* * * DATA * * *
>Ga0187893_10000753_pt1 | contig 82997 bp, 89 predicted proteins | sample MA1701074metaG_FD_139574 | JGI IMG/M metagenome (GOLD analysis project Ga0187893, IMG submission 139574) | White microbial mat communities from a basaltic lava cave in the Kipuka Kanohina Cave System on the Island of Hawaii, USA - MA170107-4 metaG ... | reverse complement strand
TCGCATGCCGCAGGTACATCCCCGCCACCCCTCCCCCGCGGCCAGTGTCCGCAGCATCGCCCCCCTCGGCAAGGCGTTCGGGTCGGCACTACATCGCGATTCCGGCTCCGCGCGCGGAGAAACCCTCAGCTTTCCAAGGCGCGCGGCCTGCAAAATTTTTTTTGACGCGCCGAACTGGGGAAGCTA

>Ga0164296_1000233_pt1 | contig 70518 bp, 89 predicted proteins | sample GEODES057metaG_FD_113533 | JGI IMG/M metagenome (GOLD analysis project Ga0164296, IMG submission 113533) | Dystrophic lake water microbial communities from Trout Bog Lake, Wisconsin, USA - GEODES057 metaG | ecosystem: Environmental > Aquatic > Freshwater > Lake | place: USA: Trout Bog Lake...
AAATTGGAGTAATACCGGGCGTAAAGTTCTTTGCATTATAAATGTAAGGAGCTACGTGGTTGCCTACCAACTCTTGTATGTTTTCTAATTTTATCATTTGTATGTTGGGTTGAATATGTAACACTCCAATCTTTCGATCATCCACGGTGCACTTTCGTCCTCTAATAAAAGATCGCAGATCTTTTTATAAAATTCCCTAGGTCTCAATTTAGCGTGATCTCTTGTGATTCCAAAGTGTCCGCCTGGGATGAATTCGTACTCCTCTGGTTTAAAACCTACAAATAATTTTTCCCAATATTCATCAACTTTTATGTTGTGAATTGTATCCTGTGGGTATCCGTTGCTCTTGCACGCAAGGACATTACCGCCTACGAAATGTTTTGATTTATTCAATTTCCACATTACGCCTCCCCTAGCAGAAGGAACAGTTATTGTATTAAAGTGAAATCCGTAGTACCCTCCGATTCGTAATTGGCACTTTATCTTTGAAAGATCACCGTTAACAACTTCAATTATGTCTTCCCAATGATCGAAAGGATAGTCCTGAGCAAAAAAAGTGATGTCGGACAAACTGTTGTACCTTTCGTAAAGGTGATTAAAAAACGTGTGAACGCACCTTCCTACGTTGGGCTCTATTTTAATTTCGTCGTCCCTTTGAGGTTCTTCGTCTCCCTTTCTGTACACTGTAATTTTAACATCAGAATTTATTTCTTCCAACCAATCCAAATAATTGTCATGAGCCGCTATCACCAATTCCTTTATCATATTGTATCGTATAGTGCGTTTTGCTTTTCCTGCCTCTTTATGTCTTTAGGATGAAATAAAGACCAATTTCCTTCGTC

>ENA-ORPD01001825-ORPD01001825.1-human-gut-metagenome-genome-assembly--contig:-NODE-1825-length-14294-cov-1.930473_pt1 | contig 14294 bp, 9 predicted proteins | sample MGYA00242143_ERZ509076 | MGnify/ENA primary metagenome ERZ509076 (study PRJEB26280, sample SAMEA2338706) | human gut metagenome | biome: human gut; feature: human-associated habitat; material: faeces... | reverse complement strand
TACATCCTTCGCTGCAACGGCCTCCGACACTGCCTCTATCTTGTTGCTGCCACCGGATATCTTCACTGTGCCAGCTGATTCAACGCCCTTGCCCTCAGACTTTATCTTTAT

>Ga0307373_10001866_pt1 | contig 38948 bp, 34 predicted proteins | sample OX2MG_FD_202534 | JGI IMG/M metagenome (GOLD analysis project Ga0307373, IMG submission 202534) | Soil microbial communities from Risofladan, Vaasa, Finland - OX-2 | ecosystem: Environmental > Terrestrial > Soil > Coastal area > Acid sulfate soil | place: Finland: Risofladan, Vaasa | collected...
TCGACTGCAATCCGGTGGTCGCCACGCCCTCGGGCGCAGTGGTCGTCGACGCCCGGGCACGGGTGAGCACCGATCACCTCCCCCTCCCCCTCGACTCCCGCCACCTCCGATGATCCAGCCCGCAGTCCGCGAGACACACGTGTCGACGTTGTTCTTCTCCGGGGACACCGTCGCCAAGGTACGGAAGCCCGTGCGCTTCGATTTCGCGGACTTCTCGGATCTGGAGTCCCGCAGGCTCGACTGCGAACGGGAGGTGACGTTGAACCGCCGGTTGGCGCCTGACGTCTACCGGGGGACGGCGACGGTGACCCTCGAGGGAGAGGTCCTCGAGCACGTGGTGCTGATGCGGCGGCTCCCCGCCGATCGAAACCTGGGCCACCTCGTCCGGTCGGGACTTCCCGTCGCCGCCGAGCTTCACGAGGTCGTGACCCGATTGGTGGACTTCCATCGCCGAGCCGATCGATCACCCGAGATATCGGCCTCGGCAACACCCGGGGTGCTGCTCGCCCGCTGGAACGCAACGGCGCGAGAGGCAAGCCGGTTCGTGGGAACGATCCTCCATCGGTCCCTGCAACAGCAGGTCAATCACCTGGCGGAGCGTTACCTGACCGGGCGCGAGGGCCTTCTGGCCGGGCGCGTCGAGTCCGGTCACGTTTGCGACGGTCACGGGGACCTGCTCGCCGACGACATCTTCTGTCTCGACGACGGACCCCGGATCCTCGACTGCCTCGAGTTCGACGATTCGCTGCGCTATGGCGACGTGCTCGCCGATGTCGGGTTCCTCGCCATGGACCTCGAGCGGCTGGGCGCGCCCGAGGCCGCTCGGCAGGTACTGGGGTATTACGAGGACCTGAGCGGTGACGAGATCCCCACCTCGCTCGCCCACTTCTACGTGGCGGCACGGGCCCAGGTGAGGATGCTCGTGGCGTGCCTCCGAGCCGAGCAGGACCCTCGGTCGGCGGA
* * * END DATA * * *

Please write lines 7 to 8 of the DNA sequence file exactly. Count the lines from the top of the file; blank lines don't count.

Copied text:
>Ga0307373_10001866_pt1 | contig 38948 bp, 34 predicted proteins | sample OX2MG_FD_202534 | JGI IMG/M metagenome (GOLD analysis project Ga0307373, IMG submission 202534) | Soil microbial communities from Risofladan, Vaasa, Finland - OX-2 | ecosystem: Environmental > Terrestrial > Soil > Coastal area > Acid sulfate soil | place: Finland: Risofladan, Vaasa | collected...
TCGACTGCAATCCGGTGGTCGCCACGCCCTCGGGCGCAGTGGTCGTCGACGCCCGGGCACGGGTGAGCACCGATCACCTCCCCCTCCCCCTCGACTCCCGCCACCTCCGATGATCCAGCCCGCAGTCCGCGAGACACACGTGTCGACGTTGTTCTTCTCCGGGGACACCGTCGCCAAGGTACGGAAGCCCGTGCGCTTCGATTTCGCGGACTTCTCGGATCTGGAGTCCCGCAGGCTCGACTGCGAACGGGAGGTGACGTTGAACCGCCGGTTGGCGCCTGACGTCTACCGGGGGACGGCGACGGTGACCCTCGAGGGAGAGGTCCTCGAGCACGTGGTGCTGATGCGGCGGCTCCCCGCCGATCGAAACCTGGGCCACCTCGTCCGGTCGGGACTTCCCGTCGCCGCCGAGCTTCACGAGGTCGTGACCCGATTGGTGGACTTCCATCGCCGAGCCGATCGATCACCCGAGATATCGGCCTCGGCAACACCCGGGGTGCTGCTCGCCCGCTGGAACGCAACGGCGCGAGAGGCAAGCCGGTTCGTGGGAACGATCCTCCATCGGTCCCTGCAACAGCAGGTCAATCACCTGGCGGAGCGTTACCTGACCGGGCGCGAGGGCCTTCTGGCCGGGCGCGTCGAGTCCGGTCACGTTTGCGACGGTCACGGGGACCTGCTCGCCGACGACATCTTCTGTCTCGACGACGGACCCCGGATCCTCGACTGCCTCGAGTTCGACGATTCGCTGCGCTATGGCGACGTGCTCGCCGATGTCGGGTTCCTCGCCATGGACCTCGAGCGGCTGGGCGCGCCCGAGGCCGCTCGGCAGGTACTGGGGTATTACGAGGACCTGAGCGGTGACGAGATCCCCACCTCGCTCGCCCACTTCTACGTGGCGGCACGGGCCCAGGTGAGGATGCTCGTGGCGTGCCTCCGAGCCGAGCAGGACCCTCGGTCGGCGGA